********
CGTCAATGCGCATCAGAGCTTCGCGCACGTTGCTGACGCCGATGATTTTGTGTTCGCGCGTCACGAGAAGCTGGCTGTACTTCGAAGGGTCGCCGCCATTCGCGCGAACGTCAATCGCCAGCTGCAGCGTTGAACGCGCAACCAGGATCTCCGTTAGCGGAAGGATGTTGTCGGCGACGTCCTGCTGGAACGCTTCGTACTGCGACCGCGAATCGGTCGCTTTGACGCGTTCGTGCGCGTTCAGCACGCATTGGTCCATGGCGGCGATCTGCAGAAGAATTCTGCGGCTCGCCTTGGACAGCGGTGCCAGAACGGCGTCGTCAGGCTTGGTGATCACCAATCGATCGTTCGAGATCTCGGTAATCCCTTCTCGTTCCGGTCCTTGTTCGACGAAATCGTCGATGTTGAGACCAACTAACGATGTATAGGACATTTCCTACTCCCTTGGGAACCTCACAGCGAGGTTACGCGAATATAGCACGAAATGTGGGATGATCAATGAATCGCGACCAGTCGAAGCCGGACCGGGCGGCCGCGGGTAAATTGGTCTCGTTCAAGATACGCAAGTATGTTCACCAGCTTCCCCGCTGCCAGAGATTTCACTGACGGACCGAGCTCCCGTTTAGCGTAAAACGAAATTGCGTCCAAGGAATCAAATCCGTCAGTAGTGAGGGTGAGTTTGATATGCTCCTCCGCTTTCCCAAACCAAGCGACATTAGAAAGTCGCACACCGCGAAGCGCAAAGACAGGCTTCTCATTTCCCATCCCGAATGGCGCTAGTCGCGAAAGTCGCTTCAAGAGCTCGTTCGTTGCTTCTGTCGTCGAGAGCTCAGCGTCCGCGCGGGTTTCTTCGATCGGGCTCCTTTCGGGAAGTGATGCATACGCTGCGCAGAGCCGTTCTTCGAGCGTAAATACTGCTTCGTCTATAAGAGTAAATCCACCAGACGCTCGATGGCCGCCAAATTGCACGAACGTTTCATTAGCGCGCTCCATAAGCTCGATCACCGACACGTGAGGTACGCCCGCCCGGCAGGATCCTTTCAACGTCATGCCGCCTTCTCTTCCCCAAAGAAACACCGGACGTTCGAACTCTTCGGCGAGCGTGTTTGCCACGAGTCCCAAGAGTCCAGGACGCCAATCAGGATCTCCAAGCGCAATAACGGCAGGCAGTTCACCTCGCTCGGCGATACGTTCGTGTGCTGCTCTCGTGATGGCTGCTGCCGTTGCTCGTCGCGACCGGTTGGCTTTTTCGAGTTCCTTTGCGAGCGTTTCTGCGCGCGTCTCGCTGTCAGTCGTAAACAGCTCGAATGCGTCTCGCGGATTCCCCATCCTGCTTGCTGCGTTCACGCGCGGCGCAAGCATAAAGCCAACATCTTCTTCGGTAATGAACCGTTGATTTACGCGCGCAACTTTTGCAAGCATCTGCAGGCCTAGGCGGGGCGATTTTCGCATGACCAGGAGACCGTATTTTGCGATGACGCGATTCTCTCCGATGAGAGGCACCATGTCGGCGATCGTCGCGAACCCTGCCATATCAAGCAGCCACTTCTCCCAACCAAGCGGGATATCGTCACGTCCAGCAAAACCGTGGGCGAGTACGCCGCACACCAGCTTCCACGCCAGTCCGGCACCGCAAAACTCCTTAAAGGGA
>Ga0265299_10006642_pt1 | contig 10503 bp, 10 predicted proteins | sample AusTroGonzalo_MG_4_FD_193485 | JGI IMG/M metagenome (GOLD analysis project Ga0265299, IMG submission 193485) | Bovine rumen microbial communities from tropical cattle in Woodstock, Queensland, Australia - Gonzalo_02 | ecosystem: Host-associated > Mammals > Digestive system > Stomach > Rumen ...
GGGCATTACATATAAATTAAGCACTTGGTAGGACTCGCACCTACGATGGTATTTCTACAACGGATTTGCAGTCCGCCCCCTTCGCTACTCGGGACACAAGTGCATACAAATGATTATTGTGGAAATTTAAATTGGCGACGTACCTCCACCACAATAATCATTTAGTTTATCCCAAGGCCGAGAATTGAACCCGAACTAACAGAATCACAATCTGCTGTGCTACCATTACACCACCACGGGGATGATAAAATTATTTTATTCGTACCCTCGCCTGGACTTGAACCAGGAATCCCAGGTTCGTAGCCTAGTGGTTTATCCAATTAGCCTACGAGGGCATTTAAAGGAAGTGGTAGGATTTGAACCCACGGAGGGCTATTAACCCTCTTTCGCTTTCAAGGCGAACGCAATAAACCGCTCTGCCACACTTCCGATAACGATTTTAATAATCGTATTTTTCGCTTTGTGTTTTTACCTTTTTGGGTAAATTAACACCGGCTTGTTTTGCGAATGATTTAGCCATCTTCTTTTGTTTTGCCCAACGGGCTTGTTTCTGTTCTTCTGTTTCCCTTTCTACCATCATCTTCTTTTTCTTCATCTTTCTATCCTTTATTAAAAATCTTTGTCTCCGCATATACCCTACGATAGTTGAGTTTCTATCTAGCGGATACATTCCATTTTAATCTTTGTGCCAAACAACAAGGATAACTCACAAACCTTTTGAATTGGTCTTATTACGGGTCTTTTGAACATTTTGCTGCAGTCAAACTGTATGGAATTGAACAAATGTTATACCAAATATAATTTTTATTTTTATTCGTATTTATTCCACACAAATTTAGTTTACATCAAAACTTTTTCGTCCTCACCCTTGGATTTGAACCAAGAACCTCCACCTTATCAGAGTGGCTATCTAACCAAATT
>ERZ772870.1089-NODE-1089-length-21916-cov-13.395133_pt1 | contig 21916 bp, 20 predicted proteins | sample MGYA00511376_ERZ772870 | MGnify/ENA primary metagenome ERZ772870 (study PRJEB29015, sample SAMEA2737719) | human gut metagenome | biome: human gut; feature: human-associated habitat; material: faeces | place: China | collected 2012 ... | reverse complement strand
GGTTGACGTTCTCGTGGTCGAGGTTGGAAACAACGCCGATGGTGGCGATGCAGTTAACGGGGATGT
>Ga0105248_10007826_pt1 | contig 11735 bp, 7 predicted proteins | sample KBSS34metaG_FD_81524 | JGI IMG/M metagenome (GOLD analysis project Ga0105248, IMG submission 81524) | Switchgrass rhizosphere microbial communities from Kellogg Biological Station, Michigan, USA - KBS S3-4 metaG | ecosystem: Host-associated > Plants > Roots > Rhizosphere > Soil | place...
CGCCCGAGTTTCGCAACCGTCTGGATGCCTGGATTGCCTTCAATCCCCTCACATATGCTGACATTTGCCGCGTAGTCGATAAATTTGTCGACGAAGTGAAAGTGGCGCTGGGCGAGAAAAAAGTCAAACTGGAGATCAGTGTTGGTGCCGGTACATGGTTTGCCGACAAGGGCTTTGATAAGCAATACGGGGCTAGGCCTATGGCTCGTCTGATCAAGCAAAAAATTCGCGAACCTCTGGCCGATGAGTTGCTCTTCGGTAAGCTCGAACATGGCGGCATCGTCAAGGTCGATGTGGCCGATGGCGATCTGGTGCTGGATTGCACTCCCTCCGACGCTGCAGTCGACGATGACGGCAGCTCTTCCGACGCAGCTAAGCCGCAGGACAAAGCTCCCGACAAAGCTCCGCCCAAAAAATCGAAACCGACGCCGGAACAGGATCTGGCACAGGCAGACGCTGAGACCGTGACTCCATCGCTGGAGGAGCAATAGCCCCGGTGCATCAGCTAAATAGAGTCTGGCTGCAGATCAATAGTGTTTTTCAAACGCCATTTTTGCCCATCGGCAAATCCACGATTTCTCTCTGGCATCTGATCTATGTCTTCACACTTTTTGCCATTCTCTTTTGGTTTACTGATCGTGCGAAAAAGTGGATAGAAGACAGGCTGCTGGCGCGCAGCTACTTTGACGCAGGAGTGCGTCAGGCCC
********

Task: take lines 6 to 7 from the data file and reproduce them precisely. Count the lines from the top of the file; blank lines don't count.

>Ga0105248_10007826_pt1 | contig 11735 bp, 7 predicted proteins | sample KBSS34metaG_FD_81524 | JGI IMG/M metagenome (GOLD analysis project Ga0105248, IMG submission 81524) | Switchgrass rhizosphere microbial communities from Kellogg Biological Station, Michigan, USA - KBS S3-4 metaG | ecosystem: Host-associated > Plants > Roots > Rhizosphere > Soil | place...
CGCCCGAGTTTCGCAACCGTCTGGATGCCTGGATTGCCTTCAATCCCCTCACATATGCTGACATTTGCCGCGTAGTCGATAAATTTGTCGACGAAGTGAAAGTGGCGCTGGGCGAGAAAAAAGTCAAACTGGAGATCAGTGTTGGTGCCGGTACATGGTTTGCCGACAAGGGCTTTGATAAGCAATACGGGGCTAGGCCTATGGCTCGTCTGATCAAGCAAAAAATTCGCGAACCTCTGGCCGATGAGTTGCTCTTCGGTAAGCTCGAACATGGCGGCATCGTCAAGGTCGATGTGGCCGATGGCGATCTGGTGCTGGATTGCACTCCCTCCGACGCTGCAGTCGACGATGACGGCAGCTCTTCCGACGCAGCTAAGCCGCAGGACAAAGCTCCCGACAAAGCTCCGCCCAAAAAATCGAAACCGACGCCGGAACAGGATCTGGCACAGGCAGACGCTGAGACCGTGACTCCATCGCTGGAGGAGCAATAGCCCCGGTGCATCAGCTAAATAGAGTCTGGCTGCAGATCAATAGTGTTTTTCAAACGCCATTTTTGCCCATCGGCAAATCCACGATTTCTCTCTGGCATCTGATCTATGTCTTCACACTTTTTGCCATTCTCTTTTGGTTTACTGATCGTGCGAAAAAGTGGATAGAAGACAGGCTGCTGGCGCGCAGCTACTTTGACGCAGGAGTGCGTCAGGCCC